There's an old cliché in sports that goes: you are what your record says you are. Clichés exist because they carry a specific element of truth that's lasted for a long time.
It doesn't matter how many "What if?" games you play. Eventually, your failures — the flubbed defensive rotation late in the game here, the errant fourth-quarter jumper there — all begin to add up and become more than just missed opportunities for an otherwise talented team.
Let them happen often enough, and you can no longer rest on past laurels, reputation or potential. Those failures and mistakes begin to redefine who you are as a team, and the past slowly drifts away into fond memory and gradually dissipates into just that: The past.
Take these Houston Rockets, who came into this NBA season almost universally lauded as a potential title contender and a virtual lock for 50-plus wins and a high playoff seed. They were a 56-win outfit the season before, and the team lost only a few minor bench players in the offseason turnover.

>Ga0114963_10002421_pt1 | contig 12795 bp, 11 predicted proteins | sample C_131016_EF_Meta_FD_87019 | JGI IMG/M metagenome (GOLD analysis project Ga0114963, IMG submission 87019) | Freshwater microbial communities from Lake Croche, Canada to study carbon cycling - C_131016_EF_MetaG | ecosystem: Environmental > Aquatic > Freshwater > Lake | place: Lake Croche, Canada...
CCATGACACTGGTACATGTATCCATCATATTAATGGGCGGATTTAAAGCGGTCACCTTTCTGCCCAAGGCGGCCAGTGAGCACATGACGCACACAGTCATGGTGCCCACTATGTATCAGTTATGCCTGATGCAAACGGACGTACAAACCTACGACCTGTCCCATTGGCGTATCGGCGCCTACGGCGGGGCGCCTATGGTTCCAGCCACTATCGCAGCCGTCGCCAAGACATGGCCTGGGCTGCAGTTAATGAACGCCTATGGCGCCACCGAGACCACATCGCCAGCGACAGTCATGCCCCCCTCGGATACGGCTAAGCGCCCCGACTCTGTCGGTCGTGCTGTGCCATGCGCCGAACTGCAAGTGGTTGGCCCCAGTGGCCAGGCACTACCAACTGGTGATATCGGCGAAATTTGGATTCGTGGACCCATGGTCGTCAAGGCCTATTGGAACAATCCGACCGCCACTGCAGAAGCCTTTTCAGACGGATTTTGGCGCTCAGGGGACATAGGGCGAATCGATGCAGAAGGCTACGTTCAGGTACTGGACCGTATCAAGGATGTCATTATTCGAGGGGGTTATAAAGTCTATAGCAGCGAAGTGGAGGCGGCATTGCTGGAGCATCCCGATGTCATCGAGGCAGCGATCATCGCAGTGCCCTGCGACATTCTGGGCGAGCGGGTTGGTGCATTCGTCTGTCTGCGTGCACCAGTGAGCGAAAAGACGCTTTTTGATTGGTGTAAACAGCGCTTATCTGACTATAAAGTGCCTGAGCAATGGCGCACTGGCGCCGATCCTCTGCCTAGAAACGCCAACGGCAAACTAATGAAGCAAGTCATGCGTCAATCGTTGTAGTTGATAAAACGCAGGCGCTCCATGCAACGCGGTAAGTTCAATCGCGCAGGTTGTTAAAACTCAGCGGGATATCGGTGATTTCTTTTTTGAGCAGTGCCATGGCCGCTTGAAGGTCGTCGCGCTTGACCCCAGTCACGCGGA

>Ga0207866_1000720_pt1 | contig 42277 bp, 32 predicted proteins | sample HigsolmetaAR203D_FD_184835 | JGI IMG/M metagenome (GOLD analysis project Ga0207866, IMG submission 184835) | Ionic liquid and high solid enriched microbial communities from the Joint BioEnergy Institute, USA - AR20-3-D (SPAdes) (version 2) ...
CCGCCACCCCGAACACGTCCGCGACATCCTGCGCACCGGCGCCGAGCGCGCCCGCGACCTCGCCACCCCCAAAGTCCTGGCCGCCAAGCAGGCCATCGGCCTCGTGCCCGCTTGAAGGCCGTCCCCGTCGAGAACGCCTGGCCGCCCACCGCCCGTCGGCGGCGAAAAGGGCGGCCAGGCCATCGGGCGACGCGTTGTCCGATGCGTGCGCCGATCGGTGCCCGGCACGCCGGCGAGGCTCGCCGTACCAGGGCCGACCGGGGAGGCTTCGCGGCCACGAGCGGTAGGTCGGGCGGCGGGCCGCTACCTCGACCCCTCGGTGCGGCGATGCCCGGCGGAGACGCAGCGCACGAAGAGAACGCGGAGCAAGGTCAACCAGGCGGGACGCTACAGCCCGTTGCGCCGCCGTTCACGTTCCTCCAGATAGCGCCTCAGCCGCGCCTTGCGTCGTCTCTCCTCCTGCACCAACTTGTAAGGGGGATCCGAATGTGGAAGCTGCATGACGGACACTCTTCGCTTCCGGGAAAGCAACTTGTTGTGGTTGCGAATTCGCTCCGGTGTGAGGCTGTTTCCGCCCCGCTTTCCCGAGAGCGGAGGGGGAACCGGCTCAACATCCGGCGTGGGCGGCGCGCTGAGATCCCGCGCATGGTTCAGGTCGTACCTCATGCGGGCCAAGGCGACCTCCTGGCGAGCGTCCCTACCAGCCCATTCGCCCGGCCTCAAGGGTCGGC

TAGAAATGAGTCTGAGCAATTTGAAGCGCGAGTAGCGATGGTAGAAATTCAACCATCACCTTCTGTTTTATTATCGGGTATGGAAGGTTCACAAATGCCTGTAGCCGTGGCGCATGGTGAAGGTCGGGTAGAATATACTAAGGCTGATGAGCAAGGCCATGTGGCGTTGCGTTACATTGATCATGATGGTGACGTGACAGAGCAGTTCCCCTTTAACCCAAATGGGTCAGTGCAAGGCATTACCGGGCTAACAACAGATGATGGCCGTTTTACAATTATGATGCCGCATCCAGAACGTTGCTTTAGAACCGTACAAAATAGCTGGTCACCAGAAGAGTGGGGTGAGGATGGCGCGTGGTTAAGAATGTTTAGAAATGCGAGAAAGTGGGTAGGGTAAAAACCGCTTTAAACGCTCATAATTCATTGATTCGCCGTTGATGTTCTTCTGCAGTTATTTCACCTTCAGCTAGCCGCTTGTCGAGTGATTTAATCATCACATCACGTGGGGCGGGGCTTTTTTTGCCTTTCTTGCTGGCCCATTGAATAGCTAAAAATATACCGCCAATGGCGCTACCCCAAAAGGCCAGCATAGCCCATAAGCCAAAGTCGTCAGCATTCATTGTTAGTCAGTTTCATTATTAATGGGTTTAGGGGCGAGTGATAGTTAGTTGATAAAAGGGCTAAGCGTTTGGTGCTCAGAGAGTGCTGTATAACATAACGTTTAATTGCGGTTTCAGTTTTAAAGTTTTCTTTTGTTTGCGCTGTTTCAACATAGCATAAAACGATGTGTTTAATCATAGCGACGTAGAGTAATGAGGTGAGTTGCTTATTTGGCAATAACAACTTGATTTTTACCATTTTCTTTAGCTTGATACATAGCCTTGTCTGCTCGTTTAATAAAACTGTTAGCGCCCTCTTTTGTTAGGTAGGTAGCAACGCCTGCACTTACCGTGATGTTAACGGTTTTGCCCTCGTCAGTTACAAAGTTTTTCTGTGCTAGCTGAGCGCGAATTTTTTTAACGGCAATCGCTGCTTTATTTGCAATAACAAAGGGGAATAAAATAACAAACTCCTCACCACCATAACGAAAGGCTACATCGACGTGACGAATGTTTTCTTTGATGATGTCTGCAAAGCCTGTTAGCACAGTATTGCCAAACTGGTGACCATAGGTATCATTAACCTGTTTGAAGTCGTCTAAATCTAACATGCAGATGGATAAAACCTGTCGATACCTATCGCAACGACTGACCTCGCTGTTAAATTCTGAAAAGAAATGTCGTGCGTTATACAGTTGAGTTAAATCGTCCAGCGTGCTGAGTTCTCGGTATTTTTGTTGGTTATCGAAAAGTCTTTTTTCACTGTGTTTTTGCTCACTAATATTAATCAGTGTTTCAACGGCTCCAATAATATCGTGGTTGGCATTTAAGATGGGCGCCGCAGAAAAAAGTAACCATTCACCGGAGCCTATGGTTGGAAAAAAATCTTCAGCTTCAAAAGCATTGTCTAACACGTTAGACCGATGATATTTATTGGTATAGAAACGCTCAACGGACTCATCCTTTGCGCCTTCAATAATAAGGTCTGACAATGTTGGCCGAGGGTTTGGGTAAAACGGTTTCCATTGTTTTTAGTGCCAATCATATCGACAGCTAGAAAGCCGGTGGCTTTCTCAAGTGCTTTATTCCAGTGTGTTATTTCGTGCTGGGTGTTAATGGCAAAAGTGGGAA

Meanwhile, they gained a top point guard in Ty Lawson, and were also expected to easily reintegrate the injured ones of their own in Patrick Beverley and Donatas Motiejunas, making them one of the deepest, most versatile rosters in the entire NBA.
But a funny thing happened on the glittering road to more postseason success that no one really saw coming: this core version of the Houston Rockets peaked last season.
Sure, the bottom hasn't completely fallen out yet. This team is too talented to lose consistently, night-in and night-out, but the problem is they're not talented enough anymore to win night-in, night-out either.
Last year's squad didn't suffer their 17th loss of the season until Feb. 11 in their 53rd game, while this year's merry band of underachievers managed that same 17-loss feat before the new year.
The root cause is that there's been almost universal regression occurring among dang near every significant member of the Houston rotation.